CHICAGO — The Chicago Police Union is suing their department for rewriting rules on officers’ use of Tasers—without input from the city’s police union.

Police are now deterred from using Tasers on people who are running away, intoxicated, or vulnerable to injury.

Law Enforcement Today believes this might sound admirable to the uninformed, but it nearly eliminates the practical use of an important tool for several reasons.

First, a large percentage of combative subjects are under the influence of drugs and alcohol. Second, everyone who gets tased is vulnerable to injury simply from the fall. However, these injuries are less risk to ALL participants than other methods of force. Third, people who run are also individuals who fight. So now if someone fights before running, the Taser cannot be deployed? Furthermore, what if the runner is someone involved in violent crimes and there is no other way to stop the individual? If it boils down to deploying the Taser or letting him go, they’ve now chosen to wave goodbye.

In essence, these policy changes remove Taser as a force option. As a result, the unintended consequences will be more injuries to officers and combatants alike.

The tightened policy follows an August investigation by the Chicago Tribune on the department’s reliance on the devices, the newspaper reported Monday.

Following controversies from officers’ alleged misuse of force, Chicago police Superintendent Eddie Johnson overhauled the department’s policies and introduced the rules in May and enacted them in October, the report said.

Critics assailed the policy as being too permissive, while the union representing rank-and-file cops argued the department did not have the right to change the rules without its input, the report said.

Consequently, the new policies face a pending challenge from the union. It filed a complaint with the Illinois Labor Relations Board, arguing that the department violated the union’s collective bargaining rights by implementing new rules without negotiating, the Tribune reported.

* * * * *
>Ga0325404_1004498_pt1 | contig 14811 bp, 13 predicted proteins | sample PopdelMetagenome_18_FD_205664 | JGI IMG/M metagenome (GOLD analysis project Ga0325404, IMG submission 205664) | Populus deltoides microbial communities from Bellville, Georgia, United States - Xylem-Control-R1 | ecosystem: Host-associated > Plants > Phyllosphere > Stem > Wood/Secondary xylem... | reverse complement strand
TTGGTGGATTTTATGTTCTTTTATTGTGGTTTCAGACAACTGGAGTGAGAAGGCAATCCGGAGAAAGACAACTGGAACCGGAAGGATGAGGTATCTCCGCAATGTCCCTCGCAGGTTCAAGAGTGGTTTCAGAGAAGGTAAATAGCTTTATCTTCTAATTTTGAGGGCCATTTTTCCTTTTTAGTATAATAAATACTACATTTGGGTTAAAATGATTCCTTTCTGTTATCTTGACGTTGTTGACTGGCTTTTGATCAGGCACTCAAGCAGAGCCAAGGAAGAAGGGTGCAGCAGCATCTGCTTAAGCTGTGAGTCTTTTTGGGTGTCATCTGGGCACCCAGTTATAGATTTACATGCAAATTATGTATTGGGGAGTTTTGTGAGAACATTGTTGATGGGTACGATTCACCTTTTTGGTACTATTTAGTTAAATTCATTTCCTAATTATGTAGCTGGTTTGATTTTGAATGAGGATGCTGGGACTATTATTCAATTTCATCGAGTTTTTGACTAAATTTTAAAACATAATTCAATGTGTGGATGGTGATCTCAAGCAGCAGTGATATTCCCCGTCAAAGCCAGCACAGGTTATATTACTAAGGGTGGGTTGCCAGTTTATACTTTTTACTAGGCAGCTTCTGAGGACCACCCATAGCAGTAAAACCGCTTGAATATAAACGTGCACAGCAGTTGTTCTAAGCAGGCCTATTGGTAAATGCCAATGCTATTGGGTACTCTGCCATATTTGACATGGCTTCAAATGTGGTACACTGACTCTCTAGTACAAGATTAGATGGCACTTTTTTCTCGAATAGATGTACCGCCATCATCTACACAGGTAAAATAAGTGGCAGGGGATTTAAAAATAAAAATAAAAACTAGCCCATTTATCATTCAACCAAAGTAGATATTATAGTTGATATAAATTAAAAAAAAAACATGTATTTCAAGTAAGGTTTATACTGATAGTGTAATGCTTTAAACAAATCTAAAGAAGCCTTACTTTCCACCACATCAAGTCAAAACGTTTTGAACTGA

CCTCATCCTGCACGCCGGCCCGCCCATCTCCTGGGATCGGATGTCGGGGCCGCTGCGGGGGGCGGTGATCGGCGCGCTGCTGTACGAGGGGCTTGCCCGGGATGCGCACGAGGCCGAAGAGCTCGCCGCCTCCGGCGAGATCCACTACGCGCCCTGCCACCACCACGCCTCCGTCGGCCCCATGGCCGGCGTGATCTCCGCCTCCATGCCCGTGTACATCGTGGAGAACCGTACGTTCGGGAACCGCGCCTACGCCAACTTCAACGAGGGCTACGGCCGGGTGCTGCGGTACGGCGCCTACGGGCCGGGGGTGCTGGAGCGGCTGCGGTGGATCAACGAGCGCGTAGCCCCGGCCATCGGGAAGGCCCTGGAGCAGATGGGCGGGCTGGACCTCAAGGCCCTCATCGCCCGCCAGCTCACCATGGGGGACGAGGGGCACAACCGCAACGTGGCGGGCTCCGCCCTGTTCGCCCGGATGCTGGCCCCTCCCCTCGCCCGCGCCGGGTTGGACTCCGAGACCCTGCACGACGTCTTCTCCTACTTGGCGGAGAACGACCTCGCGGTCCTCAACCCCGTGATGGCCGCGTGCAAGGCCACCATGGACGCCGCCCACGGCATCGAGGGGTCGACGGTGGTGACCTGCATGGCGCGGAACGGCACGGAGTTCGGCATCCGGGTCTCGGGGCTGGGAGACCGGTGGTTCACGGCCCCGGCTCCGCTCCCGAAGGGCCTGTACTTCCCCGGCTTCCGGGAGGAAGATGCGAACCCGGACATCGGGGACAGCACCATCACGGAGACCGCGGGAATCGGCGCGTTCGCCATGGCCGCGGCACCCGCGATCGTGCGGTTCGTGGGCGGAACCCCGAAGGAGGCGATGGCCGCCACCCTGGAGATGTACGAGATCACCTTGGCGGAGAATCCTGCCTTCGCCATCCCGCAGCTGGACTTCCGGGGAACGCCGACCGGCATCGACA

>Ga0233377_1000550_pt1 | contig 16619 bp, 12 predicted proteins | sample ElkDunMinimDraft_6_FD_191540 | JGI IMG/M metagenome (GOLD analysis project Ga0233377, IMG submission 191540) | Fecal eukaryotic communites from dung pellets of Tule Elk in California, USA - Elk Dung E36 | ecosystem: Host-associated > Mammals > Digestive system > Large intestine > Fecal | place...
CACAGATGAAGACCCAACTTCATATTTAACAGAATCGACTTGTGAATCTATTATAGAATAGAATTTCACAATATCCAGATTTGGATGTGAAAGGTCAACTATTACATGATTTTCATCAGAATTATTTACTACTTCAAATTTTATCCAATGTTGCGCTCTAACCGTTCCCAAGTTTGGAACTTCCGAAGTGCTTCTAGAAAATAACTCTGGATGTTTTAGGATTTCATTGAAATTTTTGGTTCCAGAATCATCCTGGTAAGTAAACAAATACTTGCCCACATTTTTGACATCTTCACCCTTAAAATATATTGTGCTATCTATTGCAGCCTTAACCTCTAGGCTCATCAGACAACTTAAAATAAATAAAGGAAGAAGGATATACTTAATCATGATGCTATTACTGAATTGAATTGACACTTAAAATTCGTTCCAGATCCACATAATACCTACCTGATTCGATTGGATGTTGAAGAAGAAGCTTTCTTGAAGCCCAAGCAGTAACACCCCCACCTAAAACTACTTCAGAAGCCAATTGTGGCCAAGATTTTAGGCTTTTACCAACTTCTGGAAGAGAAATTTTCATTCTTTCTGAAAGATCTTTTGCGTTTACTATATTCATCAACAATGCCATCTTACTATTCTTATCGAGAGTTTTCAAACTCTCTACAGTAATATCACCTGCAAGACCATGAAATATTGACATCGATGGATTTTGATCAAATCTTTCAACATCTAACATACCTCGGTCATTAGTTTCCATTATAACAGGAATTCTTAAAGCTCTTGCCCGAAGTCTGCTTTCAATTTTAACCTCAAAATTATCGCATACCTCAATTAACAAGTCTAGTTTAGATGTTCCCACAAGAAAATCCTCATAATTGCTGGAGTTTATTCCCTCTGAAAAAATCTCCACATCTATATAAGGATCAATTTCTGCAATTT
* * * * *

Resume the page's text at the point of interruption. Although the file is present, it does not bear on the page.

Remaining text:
Martin Preib, spokesman for the Chicago Fraternal Order of Police, said that the additional Taser restrictions are not reasonable and the policies should have been subject to bargaining.

“We have stated frequently that the city is not negotiating policies when (it) should be,” Preib wrote in an email.

Craig Futterman, a University of Chicago law professor, is suing the police department over its practices, and said the new policy does not go far enough. He told the newspaper that advising officers to avoid using the Taser in certain situations is a half-measure, reported Fox News.

“They still refuse to stop telling … officers that it’s OK to Taser people who pose no immediate threat to anyone,” he said. “You need hard and fast rules on this.”

Taser is a brand of stun gun manufactured by Axon, an Arizona company.

On the other hand, Geoffrey Alpert, an expert on use of force and a criminal justice professor at the University of South Carolina, lauded the department’s move, but said it will be worth little without solid training, supervision and discipline.

“If it’s not really good training, you’re gonna end up with not really good practices,” he said.

The experts at Law Enforcement Today agree with Alpert’s comment regarding training, but believe his opinion praising the policy is misguided. Abuses need to be reigned in with disciplinary action, not restricting the use of a tool designed to keep people safe. Training is vitally important, but restricting the use in the majority of applications because of past abuse is not the answer.

The rule changes also come as Chicago police have acquired more Tasers. Frank Giancamilli, a spokesman for the Chicago Police Department, told the newspaper that the department had 745 in 2015 and has about 4,000 now.

This is what you call a cluster!